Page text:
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Your body produces Vitamin D naturally when ultraviolet rays from sunlight strike the skin. It’s great to get outdoors as much as possible. However, many people don’t spend a lot of time out in the sun, or they live in climates where direct sunlight is hard to come by for parts of the year.
You can obtain some Vitamin D from your diet, but only a limited number of foods naturally contain vitamin D. These include wild salmon, mackerel, herring, catfish, and cod liver oil. Liver and eggs contain small amounts of Vitamin D as well, and some products are fortified with Vitamin D.
Supplementing with Primal Sun can help boost your Vitamin D intake.
Goes down easy, no aftertaste, healthy!
Spending time indoors due to COVID. I am a teacher and have made the transition to virtual schooling requiring me to be online daily. Little time to get outside. New vitamins are helping.
I’ve had trouble in the past with vitamin D causing headaches. Even though I get plenty of sun and live in the south, my D levels remain low. This is the first D supplement that I have been able to tolerate. Thank you.
I live in the Pacific Northwest of the US and as the days are getting shorter as winter approaches, I need a quality source of Vitamin D. I know Mark stresses the importance of bioavailability of the various supplements available out there, so I know I'm getting a quality product when I order Primal products.
Since 2010, the recommended daily allowance of vitamin D has fallen between 400 and 800 IU per day, but new research suggests adults may actually need at least 2,000 IU of vitamin D every day, and the best source of vitamin D is from the sun! It is estimated that the human body is able to produce 10,000 IU to 20,000 IU of vitamin D3 from as little as 30 minutes of sun exposure. However, the majority of adults do not get even 30 minutes of regular sun exposure. Subsequently, vitamin D deficiencies are rising among all age groups in the U.S. Vitamin D food sources, such as salmon, egg yolk and raw milk, only provide around 200 IU to 400 IU of vitamin D, which is why most adults would benefit from vitamin D supplementation.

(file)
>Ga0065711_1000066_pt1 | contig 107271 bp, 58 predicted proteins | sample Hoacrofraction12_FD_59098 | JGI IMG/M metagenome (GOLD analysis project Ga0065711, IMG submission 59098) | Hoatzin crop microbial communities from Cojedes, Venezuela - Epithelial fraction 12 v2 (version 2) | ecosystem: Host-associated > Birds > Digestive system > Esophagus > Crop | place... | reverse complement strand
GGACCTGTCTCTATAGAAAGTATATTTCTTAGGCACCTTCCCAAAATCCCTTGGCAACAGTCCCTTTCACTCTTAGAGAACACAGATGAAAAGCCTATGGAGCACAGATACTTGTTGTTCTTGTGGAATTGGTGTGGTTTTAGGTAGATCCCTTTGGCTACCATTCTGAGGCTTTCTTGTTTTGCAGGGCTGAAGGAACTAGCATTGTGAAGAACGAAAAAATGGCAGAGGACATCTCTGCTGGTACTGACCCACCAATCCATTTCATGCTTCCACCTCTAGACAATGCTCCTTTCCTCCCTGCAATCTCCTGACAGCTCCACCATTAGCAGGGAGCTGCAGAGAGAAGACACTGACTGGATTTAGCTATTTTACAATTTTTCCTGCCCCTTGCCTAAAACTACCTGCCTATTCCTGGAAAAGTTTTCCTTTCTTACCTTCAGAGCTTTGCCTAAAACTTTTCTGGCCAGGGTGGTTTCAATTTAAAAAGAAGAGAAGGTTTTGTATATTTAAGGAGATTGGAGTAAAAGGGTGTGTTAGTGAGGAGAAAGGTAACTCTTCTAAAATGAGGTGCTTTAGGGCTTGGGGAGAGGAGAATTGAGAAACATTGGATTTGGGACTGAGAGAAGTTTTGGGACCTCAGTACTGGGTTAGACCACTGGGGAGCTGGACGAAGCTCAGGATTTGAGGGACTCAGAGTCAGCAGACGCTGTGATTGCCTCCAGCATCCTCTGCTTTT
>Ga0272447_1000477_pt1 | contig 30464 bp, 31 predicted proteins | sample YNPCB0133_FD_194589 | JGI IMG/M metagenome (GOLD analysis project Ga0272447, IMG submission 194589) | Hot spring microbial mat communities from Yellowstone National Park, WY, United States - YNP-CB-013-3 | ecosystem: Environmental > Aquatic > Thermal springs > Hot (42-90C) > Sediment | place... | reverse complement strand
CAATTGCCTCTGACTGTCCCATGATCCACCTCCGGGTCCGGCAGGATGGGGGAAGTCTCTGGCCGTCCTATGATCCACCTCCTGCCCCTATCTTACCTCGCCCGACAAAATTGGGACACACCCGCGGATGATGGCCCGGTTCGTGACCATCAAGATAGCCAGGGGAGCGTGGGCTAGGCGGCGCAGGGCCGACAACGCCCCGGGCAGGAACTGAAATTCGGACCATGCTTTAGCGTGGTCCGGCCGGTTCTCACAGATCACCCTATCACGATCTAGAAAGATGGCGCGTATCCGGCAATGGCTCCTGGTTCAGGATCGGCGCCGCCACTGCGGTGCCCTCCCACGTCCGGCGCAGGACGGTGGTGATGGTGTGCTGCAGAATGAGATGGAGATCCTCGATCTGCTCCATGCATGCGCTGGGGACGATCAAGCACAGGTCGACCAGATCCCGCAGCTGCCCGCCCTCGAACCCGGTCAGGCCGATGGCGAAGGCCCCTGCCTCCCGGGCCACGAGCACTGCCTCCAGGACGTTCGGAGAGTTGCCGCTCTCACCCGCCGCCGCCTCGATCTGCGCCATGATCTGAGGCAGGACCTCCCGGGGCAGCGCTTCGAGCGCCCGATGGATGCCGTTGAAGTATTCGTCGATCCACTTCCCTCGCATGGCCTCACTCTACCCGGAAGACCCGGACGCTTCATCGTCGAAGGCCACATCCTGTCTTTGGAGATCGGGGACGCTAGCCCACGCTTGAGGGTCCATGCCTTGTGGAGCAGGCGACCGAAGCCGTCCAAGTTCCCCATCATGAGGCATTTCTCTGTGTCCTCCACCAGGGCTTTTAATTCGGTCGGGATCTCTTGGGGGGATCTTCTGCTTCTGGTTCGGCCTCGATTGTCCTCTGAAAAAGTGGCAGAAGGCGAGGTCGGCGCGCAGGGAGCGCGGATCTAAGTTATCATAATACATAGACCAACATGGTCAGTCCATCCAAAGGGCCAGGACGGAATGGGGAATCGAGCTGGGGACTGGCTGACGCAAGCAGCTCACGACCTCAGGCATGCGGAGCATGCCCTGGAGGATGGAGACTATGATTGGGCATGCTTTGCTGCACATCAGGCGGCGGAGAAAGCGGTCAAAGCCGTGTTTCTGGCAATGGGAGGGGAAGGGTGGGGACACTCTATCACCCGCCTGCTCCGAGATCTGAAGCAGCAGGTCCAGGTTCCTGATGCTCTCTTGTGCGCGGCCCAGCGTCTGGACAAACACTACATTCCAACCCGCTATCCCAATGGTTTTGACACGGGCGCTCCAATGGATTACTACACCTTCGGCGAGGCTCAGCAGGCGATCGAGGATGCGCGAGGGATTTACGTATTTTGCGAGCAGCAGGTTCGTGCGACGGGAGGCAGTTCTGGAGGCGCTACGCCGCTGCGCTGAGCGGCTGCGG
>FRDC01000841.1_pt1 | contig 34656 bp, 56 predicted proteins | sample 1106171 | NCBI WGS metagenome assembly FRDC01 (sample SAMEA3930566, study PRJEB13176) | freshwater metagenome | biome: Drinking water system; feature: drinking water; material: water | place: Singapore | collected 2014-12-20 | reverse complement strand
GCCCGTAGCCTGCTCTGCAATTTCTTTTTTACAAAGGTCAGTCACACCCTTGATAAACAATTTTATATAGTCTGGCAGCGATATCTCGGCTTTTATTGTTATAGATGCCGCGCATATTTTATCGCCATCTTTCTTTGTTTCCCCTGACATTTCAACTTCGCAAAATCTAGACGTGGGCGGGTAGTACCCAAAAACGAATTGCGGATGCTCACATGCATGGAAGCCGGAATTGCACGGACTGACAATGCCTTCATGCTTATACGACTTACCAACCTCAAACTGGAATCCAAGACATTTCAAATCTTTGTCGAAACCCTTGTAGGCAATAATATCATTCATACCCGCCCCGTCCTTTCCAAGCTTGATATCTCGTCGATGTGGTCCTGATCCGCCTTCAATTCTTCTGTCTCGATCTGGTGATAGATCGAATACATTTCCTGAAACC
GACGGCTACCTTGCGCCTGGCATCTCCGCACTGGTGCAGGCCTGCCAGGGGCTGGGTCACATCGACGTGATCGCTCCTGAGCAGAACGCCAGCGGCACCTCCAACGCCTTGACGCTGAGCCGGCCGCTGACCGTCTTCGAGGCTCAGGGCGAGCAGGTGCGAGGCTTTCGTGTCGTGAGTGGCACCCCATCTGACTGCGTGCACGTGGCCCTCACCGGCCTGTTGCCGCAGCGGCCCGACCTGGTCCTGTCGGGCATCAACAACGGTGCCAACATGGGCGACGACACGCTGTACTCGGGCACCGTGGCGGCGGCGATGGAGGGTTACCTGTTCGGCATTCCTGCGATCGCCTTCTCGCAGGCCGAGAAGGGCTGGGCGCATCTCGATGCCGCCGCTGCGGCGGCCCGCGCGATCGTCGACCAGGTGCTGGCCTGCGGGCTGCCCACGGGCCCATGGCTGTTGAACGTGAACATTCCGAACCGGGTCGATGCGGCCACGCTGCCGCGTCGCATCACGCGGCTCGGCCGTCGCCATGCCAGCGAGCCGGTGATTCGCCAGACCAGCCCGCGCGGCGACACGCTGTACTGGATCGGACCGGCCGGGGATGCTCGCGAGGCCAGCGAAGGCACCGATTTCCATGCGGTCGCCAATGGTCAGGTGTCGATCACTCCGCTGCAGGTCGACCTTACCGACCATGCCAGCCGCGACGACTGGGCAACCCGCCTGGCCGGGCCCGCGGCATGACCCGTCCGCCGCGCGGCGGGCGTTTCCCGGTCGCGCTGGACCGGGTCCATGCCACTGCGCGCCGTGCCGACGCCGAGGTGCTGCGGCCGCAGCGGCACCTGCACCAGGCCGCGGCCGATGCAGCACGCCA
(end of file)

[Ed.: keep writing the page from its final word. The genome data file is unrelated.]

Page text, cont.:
Taking too much vitamin D is called vitamin D toxicity, but such a scenario is highly unlikely. You’d have to take 40,000 IU per day for a couple of months or longer to be in danger of developing vitamin D toxicity.
Take stock of your living situation. If the sun is pretty much a constant where you live, then opt for some actual rays whenever possible. It’s free, it’s safe, it’s easy and it’s enjoyable! For those of you who work in an office or live in a colder climate, supplementation is an easy and effective way to ensure adequate vitamin D levels.
Certain foods are touted as vitamin D powerhouses: wild salmon, mackerel, herring, catfish, cod liver oil and eggs. Each of these foods is an excellent primal approach to eating, but won’t significantly enhance vitamin D levels. If your vitamin D levels fall within the danger zone (less than 40 ng/ml), then supplementation is strongly advised.
It’s believed that when taken orally vitamin D has a half-life of one month. Because excess vitamin D is stored in fat, some vitamin D can remain in the body for an extended period of time to be used during months when access to the sun is limited, such as the winter season.
It maintains optimum potency for up to 18 months.
Vitamin D3 is manufactured by irradiation of 7-dehydrocholesterol from lanolin (from sheep's wool) and the chemical conversion of cholesterol. We have found that while D3 seems to be preferred by most, some people just can't absorb it well, so we offer both forms in Primal Sun.
If for any reason you are not completely satisfied with any of our products or have a less than satisfactory experience, please contact our customer service specialists within 30 days of the receipt of your order.
Information is subject to change and packaging may not be an exact match to labels and packaging in the marketplace.